Pop culture’s past is growing faster than its present

From The Guardian:

Not everyone is buying into the theory of the kaleidoscoping of culture. Last year I curated a selection of the 20 best standups working today for a show called The Alternative Comedy Experience. It aims to be an alternative to the more straightforward fare of shows such as Live at the Apollo, and is. I went for a meeting with the channel’s marketing people, who had not watched any of the 12 episodes, but were principally, and understandably, concerned about how to sell this strange product to their target audience of 18- to 32-year-olds, whose loyalty to the channel encourages advertisers to fund it.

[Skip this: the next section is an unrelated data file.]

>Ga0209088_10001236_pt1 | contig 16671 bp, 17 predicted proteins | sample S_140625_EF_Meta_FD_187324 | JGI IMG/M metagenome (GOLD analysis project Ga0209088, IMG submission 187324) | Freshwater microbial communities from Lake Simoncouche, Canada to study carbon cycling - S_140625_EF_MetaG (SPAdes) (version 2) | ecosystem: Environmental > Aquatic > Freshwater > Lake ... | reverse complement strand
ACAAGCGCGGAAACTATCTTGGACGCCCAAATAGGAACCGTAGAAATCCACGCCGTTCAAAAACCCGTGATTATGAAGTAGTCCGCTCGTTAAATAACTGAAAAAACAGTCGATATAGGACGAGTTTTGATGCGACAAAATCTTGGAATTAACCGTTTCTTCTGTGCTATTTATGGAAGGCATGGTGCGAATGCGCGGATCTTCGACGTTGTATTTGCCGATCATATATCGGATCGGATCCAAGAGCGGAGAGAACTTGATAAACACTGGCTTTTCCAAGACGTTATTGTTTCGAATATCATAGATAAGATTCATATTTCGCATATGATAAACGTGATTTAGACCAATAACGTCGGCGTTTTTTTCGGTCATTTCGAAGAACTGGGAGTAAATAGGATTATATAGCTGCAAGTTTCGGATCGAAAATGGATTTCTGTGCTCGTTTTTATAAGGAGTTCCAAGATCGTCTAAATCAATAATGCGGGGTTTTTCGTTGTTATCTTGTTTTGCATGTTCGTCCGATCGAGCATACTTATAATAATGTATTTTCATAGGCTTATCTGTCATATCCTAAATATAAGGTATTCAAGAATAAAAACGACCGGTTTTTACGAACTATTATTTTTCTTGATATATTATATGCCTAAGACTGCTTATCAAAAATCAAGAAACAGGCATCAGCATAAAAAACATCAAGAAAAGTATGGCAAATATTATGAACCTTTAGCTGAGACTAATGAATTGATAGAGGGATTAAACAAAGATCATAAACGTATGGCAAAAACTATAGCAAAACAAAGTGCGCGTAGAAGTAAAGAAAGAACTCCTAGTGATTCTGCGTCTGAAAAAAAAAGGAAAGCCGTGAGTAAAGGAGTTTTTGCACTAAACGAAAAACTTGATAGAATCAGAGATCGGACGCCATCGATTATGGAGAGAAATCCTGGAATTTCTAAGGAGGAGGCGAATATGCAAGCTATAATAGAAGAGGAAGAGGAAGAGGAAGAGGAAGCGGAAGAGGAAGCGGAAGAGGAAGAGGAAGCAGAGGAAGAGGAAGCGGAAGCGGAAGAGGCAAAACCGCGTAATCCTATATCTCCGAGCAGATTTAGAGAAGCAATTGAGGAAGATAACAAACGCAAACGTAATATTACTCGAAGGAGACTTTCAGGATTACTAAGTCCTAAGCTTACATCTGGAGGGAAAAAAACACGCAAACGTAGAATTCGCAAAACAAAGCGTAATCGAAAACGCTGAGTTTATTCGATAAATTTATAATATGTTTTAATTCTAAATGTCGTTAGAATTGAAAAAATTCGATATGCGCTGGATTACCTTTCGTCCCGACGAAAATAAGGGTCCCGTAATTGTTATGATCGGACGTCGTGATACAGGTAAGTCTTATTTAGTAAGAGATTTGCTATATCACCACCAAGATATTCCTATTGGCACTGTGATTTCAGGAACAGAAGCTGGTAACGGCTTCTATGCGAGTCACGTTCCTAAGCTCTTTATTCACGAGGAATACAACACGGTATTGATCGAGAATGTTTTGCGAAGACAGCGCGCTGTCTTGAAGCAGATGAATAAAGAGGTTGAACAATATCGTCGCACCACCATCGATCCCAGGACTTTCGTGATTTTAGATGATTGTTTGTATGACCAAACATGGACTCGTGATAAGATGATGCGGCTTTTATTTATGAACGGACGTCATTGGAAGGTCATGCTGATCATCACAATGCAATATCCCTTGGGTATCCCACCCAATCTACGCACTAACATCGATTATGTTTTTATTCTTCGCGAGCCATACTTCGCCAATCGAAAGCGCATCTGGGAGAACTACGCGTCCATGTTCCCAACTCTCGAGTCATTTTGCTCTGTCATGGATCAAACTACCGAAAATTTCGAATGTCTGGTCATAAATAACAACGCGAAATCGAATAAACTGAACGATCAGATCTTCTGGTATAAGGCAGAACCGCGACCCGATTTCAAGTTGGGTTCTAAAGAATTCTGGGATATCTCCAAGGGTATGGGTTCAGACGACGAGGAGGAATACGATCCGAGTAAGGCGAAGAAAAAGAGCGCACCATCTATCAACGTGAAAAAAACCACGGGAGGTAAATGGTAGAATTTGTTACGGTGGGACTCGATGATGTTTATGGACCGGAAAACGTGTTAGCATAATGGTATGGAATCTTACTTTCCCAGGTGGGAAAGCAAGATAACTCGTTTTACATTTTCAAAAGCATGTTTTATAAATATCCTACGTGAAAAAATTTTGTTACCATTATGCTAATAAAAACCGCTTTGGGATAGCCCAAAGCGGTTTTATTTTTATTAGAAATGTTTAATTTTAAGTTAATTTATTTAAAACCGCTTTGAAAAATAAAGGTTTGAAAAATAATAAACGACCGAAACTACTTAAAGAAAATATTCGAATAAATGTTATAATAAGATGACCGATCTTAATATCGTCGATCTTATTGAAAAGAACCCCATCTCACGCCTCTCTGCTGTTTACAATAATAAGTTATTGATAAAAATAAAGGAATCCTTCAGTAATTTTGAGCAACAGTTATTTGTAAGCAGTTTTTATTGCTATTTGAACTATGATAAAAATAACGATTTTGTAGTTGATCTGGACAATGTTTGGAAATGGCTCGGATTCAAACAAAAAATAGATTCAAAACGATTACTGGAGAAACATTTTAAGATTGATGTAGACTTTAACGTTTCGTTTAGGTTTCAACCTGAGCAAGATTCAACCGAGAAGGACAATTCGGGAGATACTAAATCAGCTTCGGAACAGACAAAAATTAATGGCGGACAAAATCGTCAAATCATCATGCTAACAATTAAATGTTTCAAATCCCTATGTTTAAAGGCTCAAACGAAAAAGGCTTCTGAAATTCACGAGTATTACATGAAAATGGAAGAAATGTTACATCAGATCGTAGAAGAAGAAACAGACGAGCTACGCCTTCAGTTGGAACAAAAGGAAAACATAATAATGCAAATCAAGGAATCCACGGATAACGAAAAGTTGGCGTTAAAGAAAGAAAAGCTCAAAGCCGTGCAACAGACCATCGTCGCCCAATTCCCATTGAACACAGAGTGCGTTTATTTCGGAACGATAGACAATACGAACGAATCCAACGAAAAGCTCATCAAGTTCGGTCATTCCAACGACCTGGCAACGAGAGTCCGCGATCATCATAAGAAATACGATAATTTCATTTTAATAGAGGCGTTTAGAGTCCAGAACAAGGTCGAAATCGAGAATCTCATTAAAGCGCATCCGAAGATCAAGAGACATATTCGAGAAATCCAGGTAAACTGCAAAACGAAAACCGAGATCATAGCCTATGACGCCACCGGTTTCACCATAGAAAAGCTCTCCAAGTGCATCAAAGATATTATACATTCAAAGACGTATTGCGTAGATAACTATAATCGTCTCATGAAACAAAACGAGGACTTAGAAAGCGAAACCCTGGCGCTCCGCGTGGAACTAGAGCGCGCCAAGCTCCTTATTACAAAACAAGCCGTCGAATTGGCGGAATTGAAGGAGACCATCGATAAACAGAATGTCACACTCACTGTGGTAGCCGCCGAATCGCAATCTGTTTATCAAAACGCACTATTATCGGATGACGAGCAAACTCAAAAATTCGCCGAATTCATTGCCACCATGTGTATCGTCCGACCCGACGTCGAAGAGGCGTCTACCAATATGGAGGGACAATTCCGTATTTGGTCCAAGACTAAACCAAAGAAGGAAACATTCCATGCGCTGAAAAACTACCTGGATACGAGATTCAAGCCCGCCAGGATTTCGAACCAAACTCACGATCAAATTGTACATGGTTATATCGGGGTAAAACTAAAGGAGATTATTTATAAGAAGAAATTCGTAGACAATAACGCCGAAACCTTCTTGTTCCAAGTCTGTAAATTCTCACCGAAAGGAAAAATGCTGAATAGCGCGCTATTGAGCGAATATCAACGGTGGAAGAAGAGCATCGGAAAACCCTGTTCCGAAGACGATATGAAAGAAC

Identifying the youngest performers in the programme, marketing wondered if they could be profiled in info-outlets popular with 18- to 32-year-olds, their faces stamped on to hallucinogenic plant food tablets, or perhaps grafted on to the bodies of the stars of the pornographic films that all young people stream continuously to their mobile phones. When I was in a double act during the early 90s, when comedy was first the new rock’n’roll, our live audience was composed exclusively of children, which was a godsend, as the fact that their parents had to accompany them sometimes pushed our live crowds up into triple figures. Nonetheless I floated to marketing the idea that, in my more recent experience of comedy, the availability of clips of our show’s quality turns on YouTube meant their audiences needn’t, and didn’t, follow delineated demographic lines. And I suggested that younger people might not necessarily be looking to consume product manufactured by content providers of solely their own age group. But talk soon moved on to the show’s coruscating liberal satirist Paul Sinha’s appearance on the daytime quiz show The Chase, and whether this could be a way of getting our programme profiled in Puzzler magazine.

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